There was a collective intake of breath as Tris pulled his sword from the man’s chest, releasing a spray of dark, sticky blood that fountained around the wound, spattering Tris and those others near him. He knew he really shouldn’t have killed the boy, especially when every sword was so valuable, but he just couldn’t help it. Tris wouldn’t hear it again.

            Turning back to the still living men as the lifeless corpse toppled to the grass, Tris raised his voice once more. “Any more objections, or are you all just going to wait to burn?” After that, his small band of cavalry mounted as swiftly as only the nomads of Torath could, one even having the forethought to tie the now riderless pinto to his saddle. Tris felt an instant of satisfaction. No one would dare mention his scar again, at least for a few days. After that, who knew? He could always just kill another one, and another, until he killed them all. In his opinion, it would be no great loss.

            They headed southeast, cutting a line diagonal to the raging inferno. As they drew closer, Tris’ mood soured further. The fire was moving too fast and they weren’t going to get free. Tris let himself sulk, his face carefully hidden behind his war mask. If he was to die here, then so be it. At least his sword had tasted some blood today, albeit not that of his enemies, but it was a start. Besides, when the boy had dared to mock him, Tris, last son of Anzel Torath, he’d really brought his misfortune down on himself, or so Tris saw it.

            The fire grew louder as they approached. And hotter. When they were about one hundred feet off, the others pulled their masks on. All nomads wore them when they fought. All nomads wore them when they died. To die without a mask was to risk the wrath of Hell, for what the King of the Damned saw, he owned.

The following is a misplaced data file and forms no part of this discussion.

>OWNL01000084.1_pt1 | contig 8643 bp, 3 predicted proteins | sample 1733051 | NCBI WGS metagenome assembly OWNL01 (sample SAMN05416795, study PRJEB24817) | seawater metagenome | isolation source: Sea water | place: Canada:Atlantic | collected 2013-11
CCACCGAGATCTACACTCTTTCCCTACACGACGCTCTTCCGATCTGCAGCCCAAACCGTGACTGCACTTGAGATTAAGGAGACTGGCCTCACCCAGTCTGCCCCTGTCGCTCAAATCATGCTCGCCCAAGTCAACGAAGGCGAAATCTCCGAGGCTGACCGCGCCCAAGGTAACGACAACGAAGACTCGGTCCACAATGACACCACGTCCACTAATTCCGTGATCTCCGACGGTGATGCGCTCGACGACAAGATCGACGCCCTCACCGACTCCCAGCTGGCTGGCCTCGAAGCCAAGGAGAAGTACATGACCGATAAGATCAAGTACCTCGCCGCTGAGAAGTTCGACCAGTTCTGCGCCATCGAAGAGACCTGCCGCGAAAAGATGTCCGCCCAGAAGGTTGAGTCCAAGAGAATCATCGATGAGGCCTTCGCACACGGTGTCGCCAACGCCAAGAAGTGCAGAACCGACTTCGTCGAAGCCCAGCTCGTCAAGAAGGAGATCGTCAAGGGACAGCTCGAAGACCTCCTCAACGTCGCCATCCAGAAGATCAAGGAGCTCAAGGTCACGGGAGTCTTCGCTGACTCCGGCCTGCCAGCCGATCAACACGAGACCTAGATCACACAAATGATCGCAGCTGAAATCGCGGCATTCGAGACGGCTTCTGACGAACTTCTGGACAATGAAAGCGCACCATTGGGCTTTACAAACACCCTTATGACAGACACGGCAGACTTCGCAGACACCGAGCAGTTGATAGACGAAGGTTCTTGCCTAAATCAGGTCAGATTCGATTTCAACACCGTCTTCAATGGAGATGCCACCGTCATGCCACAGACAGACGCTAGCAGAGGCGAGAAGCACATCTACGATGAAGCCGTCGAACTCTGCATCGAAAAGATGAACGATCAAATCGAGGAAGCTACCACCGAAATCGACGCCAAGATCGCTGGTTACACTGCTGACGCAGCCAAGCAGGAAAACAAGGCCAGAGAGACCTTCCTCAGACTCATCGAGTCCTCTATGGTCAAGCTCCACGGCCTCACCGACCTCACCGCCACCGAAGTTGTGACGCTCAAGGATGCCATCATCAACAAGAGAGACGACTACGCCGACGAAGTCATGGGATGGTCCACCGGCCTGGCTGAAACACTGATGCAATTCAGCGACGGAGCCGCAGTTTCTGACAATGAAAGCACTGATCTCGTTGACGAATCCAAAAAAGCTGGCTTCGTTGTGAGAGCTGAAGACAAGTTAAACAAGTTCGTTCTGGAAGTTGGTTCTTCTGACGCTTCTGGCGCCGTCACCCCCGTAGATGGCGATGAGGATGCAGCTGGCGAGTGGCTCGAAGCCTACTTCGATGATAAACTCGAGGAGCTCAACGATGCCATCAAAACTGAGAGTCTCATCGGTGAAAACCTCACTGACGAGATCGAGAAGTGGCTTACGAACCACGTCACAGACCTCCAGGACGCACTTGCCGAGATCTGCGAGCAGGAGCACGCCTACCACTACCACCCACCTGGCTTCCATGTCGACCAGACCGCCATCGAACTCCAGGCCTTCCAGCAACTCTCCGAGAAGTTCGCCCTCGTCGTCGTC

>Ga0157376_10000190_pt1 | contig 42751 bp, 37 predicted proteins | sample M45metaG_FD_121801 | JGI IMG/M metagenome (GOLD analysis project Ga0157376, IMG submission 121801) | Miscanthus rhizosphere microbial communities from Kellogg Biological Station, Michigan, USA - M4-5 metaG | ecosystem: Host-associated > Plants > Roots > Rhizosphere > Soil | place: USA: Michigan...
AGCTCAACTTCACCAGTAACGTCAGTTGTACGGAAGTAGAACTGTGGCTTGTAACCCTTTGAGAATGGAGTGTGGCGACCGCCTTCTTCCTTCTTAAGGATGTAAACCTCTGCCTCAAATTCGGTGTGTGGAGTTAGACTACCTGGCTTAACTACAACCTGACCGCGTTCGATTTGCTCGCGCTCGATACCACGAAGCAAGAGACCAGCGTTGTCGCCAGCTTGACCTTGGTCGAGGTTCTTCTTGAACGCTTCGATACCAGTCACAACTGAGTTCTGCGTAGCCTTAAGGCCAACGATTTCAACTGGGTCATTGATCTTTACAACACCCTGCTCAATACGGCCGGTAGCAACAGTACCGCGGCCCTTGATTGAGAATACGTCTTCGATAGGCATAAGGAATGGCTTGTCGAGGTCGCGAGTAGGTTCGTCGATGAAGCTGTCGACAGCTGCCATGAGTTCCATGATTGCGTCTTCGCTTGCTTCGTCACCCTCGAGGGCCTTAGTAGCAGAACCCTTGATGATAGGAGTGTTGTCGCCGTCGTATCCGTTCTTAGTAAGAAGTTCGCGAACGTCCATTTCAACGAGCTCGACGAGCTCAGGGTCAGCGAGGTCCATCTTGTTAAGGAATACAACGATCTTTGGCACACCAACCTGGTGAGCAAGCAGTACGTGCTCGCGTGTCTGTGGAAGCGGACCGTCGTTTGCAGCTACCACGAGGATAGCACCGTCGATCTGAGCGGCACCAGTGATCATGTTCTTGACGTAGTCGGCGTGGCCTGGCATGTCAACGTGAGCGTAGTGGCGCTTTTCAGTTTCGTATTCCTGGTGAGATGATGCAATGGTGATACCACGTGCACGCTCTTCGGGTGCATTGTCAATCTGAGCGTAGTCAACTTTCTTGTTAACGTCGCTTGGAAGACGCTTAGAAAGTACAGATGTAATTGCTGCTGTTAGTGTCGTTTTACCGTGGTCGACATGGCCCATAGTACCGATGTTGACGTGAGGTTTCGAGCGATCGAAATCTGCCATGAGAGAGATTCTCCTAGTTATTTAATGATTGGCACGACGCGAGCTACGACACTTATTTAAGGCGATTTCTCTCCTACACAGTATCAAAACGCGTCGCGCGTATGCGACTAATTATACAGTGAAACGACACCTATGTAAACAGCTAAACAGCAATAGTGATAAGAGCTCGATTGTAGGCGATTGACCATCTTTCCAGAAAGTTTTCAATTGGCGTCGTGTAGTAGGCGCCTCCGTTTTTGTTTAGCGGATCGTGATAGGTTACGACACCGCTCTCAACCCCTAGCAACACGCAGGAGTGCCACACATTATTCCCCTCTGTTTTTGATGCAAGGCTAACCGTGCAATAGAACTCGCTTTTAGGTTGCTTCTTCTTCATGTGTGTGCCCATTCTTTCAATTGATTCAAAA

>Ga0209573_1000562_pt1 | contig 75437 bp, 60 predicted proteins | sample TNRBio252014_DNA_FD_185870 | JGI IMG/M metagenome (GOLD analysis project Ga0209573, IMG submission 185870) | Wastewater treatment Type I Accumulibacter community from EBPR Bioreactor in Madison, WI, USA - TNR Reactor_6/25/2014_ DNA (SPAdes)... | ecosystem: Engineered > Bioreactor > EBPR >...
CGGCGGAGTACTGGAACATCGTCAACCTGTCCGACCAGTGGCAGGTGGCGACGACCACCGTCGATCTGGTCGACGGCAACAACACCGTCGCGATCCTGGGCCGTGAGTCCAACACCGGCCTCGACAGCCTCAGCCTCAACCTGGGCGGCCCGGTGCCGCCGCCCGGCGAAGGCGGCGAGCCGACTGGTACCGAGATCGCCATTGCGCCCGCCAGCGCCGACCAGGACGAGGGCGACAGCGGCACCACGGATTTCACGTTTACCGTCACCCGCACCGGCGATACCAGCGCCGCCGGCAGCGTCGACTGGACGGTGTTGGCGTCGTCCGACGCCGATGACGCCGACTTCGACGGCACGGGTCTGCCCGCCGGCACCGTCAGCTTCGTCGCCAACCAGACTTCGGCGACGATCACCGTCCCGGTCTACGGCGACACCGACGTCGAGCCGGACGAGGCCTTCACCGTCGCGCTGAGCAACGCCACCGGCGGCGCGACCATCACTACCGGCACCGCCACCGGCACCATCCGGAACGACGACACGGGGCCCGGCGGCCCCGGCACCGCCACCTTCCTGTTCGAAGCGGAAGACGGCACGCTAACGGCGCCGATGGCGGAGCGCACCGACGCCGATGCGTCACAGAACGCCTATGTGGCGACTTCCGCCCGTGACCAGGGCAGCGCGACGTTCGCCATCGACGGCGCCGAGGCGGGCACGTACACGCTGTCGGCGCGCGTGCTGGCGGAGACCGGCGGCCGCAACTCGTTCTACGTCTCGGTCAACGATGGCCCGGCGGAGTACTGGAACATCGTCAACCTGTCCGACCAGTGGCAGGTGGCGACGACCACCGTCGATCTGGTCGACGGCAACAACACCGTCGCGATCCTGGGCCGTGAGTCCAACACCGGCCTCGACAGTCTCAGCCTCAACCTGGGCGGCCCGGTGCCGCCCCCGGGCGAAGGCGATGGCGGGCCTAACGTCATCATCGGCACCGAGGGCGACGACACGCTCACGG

It was unbearably hot, a raging inferno like that of the Pit itself. Tris thought his lungs would burn with every breath. The smoke choked him, and his coughing rang hollowly against the roar of the flames. But he didn’t stop, or let Dragon falter. He charged for the wall of heat, just at the corner, where it was thinnest. Tris didn’t look back, but he knew his men were following hard on his heels.

            For an instant, Tris thought he wouldn’t make it. He had misjudged the leap, and the wall of death was thicker than he thought. He felt his hair and clothes start to burn, his skin blister, his blood evaporate. And then Dragon’s hooves thudded against the turf, sending a jolt through the boy’s body, and he was through.

            Tris charged up one hill and then the next before finding the small valley. There was a stream here, meandering slowly though a rocky gully. Grass grew everywhere, green and alive. Alive. The word had never sounded so good before.

            Throwing himself down, Tris ripped off his mask and plunged his arms into the cool water, splashing his face and head. The cold liquid felt good on his scar, soothing the ache. It hadn’t healed properly, so it still hurt now and then. The others arrived, pale and breathless, and joined him.